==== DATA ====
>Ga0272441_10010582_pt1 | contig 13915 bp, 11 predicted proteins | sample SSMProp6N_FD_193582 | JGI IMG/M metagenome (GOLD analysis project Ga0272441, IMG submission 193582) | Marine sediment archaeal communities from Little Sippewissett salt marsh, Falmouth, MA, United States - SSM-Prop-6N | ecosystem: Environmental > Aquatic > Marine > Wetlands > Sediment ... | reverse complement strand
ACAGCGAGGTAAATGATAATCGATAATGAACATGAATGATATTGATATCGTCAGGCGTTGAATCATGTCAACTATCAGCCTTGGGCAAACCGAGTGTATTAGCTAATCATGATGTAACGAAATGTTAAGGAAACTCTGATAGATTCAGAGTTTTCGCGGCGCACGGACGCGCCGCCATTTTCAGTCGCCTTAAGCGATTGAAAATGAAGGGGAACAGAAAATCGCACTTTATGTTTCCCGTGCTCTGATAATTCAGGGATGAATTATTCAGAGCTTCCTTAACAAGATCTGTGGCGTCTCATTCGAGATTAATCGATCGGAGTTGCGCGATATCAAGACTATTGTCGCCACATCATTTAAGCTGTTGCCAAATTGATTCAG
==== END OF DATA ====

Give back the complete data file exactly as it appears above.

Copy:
>Ga0272441_10010582_pt1 | contig 13915 bp, 11 predicted proteins | sample SSMProp6N_FD_193582 | JGI IMG/M metagenome (GOLD analysis project Ga0272441, IMG submission 193582) | Marine sediment archaeal communities from Little Sippewissett salt marsh, Falmouth, MA, United States - SSM-Prop-6N | ecosystem: Environmental > Aquatic > Marine > Wetlands > Sediment ... | reverse complement strand
ACAGCGAGGTAAATGATAATCGATAATGAACATGAATGATATTGATATCGTCAGGCGTTGAATCATGTCAACTATCAGCCTTGGGCAAACCGAGTGTATTAGCTAATCATGATGTAACGAAATGTTAAGGAAACTCTGATAGATTCAGAGTTTTCGCGGCGCACGGACGCGCCGCCATTTTCAGTCGCCTTAAGCGATTGAAAATGAAGGGGAACAGAAAATCGCACTTTATGTTTCCCGTGCTCTGATAATTCAGGGATGAATTATTCAGAGCTTCCTTAACAAGATCTGTGGCGTCTCATTCGAGATTAATCGATCGGAGTTGCGCGATATCAAGACTATTGTCGCCACATCATTTAAGCTGTTGCCAAATTGATTCAG